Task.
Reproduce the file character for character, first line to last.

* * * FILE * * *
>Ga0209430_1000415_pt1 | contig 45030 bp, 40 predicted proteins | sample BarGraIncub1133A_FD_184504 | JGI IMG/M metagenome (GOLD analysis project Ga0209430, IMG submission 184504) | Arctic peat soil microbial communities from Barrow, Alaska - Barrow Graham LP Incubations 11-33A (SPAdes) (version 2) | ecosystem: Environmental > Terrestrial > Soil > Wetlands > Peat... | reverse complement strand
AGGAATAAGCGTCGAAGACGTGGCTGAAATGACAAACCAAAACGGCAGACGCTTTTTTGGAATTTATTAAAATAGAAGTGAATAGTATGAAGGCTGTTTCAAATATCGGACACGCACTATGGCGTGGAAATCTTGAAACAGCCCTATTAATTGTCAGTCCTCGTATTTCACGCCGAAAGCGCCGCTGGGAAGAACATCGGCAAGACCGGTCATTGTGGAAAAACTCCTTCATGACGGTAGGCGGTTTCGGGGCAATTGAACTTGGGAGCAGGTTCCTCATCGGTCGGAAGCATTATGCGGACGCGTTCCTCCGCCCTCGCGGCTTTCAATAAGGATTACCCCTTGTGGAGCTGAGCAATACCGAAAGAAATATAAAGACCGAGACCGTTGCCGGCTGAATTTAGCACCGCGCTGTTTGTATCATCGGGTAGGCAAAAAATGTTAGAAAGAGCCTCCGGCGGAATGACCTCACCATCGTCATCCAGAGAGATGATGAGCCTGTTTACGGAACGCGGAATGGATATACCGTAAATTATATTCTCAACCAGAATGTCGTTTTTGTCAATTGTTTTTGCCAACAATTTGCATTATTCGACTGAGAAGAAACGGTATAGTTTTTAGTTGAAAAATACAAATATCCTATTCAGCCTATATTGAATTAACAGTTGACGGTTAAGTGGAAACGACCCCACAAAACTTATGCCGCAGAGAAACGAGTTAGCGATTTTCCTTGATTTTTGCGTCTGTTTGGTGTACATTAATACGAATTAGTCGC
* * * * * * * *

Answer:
>Ga0209430_1000415_pt1 | contig 45030 bp, 40 predicted proteins | sample BarGraIncub1133A_FD_184504 | JGI IMG/M metagenome (GOLD analysis project Ga0209430, IMG submission 184504) | Arctic peat soil microbial communities from Barrow, Alaska - Barrow Graham LP Incubations 11-33A (SPAdes) (version 2) | ecosystem: Environmental > Terrestrial > Soil > Wetlands > Peat... | reverse complement strand
AGGAATAAGCGTCGAAGACGTGGCTGAAATGACAAACCAAAACGGCAGACGCTTTTTTGGAATTTATTAAAATAGAAGTGAATAGTATGAAGGCTGTTTCAAATATCGGACACGCACTATGGCGTGGAAATCTTGAAACAGCCCTATTAATTGTCAGTCCTCGTATTTCACGCCGAAAGCGCCGCTGGGAAGAACATCGGCAAGACCGGTCATTGTGGAAAAACTCCTTCATGACGGTAGGCGGTTTCGGGGCAATTGAACTTGGGAGCAGGTTCCTCATCGGTCGGAAGCATTATGCGGACGCGTTCCTCCGCCCTCGCGGCTTTCAATAAGGATTACCCCTTGTGGAGCTGAGCAATACCGAAAGAAATATAAAGACCGAGACCGTTGCCGGCTGAATTTAGCACCGCGCTGTTTGTATCATCGGGTAGGCAAAAAATGTTAGAAAGAGCCTCCGGCGGAATGACCTCACCATCGTCATCCAGAGAGATGATGAGCCTGTTTACGGAACGCGGAATGGATATACCGTAAATTATATTCTCAACCAGAATGTCGTTTTTGTCAATTGTTTTTGCCAACAATTTGCATTATTCGACTGAGAAGAAACGGTATAGTTTTTAGTTGAAAAATACAAATATCCTATTCAGCCTATATTGAATTAACAGTTGACGGTTAAGTGGAAACGACCCCACAAAACTTATGCCGCAGAGAAACGAGTTAGCGATTTTCCTTGATTTTTGCGTCTGTTTGGTGTACATTAATACGAATTAGTCGC